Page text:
Councillor Josh Matlow demands judicial inquiry into $3.35B Scarborough subway project

A Toronto city councillor is calling for a judicial inquiry into the Scarborough subway project, blasting it as an example of "dysfunctional" transit planning.

Matlow proposing a Superior Court probe modelled on inquiry into computer leasing scandal

City council has repeatedly voted to replace the Scarborough RT line by extending the Bloor-Danforth subway by one-stop to Scarborough Town Centre. However, one councillor wants a judicial inquiry into that decision. (John Rieti/CBC)

A Toronto city councillor is calling for a judicial inquiry into the Scarborough subway extension, blasting it as an example of "dysfunctional" transit planning.

Coun. Josh Matlow, a sharp critic of the $3.35 billion project, is set to introduce a motion calling for an outside investigation at next week's council meeting. Matlow wants the Superior Court of Justice to lead the inquiry, suggesting it could look like the investigation into the city's computer leasing scandal that started in 2002.

It's unclear how the move will go over with the majority of councillors, who have repeatedly voted to go ahead with extending the Bloor-Danforth line by one stop to Scarborough Town Centre.

Matlow's complaint focuses on the debate over a 2016 briefing note from city staff that led to council shutting down the original seven-stop light-rail plan, which is his preferred option for the area. That LRT line would have "the same top speed as a subway, travel in its own corridor, and be fully-funded by the province," reads the motion.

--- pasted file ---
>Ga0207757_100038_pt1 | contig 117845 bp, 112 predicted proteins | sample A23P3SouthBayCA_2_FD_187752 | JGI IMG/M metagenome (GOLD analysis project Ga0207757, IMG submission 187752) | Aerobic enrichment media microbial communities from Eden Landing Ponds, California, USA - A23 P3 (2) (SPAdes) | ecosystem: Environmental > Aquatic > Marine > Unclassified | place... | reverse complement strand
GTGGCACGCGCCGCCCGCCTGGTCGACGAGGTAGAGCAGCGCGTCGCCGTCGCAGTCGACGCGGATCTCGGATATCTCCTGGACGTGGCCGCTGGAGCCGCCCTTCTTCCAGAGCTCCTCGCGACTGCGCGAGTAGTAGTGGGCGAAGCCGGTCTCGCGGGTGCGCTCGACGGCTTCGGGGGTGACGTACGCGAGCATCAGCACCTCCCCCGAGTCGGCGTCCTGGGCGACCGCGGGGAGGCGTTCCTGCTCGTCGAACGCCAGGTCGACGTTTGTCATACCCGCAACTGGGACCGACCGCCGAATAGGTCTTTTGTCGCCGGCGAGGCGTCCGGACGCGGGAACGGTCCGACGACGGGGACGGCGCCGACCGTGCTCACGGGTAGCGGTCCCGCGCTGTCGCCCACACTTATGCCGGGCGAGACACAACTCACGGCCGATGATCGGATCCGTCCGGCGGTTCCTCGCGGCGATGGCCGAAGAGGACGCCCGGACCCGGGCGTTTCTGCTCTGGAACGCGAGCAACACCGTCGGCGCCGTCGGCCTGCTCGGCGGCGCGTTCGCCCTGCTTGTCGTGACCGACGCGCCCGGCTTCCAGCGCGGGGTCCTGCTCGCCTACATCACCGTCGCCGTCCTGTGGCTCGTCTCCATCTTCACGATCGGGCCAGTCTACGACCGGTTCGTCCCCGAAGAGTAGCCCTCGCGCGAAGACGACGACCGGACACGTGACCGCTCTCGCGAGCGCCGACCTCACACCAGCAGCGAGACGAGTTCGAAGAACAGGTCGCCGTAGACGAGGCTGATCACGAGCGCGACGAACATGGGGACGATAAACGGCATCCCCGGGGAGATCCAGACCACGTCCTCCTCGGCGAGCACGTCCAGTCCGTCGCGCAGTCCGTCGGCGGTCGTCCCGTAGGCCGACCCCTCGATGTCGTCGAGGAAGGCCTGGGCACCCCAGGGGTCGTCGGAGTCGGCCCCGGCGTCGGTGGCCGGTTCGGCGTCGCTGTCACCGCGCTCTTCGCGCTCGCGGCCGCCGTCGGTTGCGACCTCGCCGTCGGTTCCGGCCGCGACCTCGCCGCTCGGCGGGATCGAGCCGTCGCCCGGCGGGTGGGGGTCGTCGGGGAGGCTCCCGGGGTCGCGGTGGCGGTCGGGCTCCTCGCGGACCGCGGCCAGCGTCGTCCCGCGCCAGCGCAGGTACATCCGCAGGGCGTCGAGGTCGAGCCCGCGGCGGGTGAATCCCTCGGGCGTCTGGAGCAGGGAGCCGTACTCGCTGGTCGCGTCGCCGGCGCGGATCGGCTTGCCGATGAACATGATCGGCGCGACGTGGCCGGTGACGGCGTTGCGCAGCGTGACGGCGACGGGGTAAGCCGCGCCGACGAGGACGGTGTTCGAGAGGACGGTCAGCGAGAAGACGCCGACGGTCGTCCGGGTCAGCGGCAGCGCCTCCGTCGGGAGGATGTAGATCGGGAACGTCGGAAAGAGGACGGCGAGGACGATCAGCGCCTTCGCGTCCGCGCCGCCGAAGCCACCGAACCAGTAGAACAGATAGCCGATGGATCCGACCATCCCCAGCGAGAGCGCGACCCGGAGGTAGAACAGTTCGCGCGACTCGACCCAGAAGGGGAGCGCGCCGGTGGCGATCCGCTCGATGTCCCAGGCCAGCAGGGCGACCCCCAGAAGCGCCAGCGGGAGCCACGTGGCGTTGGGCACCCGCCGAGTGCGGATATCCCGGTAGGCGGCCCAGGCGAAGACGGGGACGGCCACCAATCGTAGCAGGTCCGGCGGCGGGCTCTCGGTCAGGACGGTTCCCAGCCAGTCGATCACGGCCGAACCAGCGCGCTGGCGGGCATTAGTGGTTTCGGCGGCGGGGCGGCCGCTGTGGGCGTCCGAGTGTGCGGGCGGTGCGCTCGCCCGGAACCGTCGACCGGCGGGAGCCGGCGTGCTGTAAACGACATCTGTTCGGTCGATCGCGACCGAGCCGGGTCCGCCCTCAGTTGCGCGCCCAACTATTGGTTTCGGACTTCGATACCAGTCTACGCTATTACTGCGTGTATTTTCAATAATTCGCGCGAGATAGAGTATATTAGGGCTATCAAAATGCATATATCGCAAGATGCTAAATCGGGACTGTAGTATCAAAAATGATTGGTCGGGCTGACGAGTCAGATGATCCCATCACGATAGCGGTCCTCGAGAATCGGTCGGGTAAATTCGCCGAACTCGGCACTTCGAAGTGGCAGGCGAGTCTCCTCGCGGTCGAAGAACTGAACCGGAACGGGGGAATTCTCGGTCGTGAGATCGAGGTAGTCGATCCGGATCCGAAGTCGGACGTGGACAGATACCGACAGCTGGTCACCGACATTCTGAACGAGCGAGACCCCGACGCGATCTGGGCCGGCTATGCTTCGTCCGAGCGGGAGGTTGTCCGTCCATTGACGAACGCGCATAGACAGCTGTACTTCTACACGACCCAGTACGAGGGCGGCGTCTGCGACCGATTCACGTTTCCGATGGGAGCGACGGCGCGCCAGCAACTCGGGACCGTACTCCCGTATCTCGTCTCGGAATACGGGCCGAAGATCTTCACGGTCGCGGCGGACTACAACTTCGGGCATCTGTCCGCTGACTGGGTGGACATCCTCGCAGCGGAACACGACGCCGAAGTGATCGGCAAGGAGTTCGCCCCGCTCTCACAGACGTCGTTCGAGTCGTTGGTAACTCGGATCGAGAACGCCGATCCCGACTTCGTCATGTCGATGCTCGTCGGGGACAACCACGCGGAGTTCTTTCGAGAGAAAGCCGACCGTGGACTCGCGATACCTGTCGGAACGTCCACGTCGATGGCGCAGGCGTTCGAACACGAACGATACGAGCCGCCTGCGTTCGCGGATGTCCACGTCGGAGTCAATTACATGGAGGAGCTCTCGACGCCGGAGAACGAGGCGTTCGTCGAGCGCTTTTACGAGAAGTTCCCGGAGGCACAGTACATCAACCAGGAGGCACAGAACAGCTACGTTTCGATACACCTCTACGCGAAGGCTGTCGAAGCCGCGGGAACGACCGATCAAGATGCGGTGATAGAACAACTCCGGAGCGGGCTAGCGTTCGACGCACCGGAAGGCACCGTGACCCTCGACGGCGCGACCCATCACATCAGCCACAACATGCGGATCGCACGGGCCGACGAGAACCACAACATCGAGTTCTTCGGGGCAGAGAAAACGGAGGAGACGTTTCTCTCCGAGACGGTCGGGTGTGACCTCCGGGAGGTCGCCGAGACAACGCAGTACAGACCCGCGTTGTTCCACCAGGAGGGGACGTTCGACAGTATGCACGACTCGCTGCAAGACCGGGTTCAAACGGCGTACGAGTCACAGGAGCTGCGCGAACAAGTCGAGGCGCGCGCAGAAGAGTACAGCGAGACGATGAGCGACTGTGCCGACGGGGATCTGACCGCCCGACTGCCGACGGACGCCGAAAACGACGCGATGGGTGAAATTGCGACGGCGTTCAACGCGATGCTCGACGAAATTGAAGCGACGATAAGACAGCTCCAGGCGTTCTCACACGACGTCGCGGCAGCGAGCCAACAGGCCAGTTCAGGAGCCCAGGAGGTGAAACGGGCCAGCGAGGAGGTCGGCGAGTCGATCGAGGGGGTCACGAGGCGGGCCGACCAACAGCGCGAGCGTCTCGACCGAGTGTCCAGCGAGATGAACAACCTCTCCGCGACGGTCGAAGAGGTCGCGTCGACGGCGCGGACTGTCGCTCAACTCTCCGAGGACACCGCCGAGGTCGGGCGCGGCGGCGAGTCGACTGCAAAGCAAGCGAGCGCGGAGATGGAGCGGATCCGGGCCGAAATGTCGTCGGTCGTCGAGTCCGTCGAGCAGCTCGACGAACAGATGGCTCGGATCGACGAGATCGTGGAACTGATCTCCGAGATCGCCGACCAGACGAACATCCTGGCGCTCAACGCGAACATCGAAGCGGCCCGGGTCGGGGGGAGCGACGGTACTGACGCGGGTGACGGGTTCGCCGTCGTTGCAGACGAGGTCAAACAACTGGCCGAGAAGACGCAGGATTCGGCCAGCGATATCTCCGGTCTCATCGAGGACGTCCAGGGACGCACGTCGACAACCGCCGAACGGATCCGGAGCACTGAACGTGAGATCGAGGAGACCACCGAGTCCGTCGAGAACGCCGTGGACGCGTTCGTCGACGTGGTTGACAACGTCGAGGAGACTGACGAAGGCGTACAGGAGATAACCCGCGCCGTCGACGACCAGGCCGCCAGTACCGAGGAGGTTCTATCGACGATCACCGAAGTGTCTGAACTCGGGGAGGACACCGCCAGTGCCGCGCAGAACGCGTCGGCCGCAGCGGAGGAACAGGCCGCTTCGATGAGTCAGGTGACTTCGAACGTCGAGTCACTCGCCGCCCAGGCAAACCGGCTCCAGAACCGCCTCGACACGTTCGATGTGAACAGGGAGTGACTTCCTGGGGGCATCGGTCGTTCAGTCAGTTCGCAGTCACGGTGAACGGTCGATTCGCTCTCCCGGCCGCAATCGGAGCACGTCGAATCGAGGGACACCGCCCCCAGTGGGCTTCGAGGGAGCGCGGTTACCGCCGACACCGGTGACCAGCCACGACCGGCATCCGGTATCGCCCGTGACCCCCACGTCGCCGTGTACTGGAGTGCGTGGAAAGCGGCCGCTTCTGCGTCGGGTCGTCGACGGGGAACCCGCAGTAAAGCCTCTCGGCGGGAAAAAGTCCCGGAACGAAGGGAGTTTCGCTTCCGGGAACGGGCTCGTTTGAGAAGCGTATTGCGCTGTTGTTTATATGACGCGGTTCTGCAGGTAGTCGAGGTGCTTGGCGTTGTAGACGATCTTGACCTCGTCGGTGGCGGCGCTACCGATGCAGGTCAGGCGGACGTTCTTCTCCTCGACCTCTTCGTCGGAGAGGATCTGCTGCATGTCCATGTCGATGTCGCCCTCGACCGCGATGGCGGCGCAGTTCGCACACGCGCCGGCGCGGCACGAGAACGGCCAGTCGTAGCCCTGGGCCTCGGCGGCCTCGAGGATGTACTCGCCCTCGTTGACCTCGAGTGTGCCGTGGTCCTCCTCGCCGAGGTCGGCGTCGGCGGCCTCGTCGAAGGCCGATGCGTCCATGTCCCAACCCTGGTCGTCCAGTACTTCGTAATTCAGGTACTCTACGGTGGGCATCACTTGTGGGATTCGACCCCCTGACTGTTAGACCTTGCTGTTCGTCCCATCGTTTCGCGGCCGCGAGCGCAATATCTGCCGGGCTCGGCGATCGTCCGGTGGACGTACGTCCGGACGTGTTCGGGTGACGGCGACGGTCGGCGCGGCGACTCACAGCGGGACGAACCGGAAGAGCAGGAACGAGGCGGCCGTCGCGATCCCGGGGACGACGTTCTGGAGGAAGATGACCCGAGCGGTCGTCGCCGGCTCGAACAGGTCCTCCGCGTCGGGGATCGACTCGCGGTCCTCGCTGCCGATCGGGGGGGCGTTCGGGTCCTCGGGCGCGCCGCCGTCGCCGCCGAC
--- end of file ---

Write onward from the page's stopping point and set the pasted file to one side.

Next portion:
That briefing note did not say that the light-rail line was a Metrolinx project, with the provincial agency responsible for the cost, Matlow's motion continues.

The complaint also outlines a number of what Matlow calls "inaccurate, misleading or incomplete" pieces of information that have guided council's decision-making on the project. Those include three hand-drawn sketches of station designs that were part of a document used by city staff, Matlow's motion says.

"There are, I think, very reasonable and important questions about the objectivity of some senior staff and the majority of council, along with the mayor, when it comes to the outcome of transit in Scarborough and across the city," Matlow told CBC Toronto.

"I'm not making any allegations about motive or intent," he added. "But the reality is that council is making decisions that will impact the future of transit in the city."

Motion a 'publicity stunt,' mayor's office says

On Wednesday night, Mayor John Tory's office fired back, calling the motion a "publicity stunt."

"While there is always a variety of views on different issues across city council, there seems to be no limit on the extent to which this Councillor will go to gain personal publicity on the issue of the Bloor-Danforth subway extension to Scarborough," said Don Peat, a spokesperson for the mayor, in a statement.

"The decision to proceed with this expansion to transit in Scarborough — which has been affirmed many times by Council, the Ontario government and the Government of Canada — is now actually being implemented."

Peat did not comment on the specific concerns raised in Matlow's motion.

The city has "far too often neglected evidence-based transit priorities while approving proposals that serve the fewest people for the most money," the motion reads.

However, Toronto's auditor general found "no evidence of any lack of integrity" nor any evidence of "political interference" in connection with the briefing note.

Because Matlow's request is in a member's motion, it would require the support of two-thirds of council to go forward.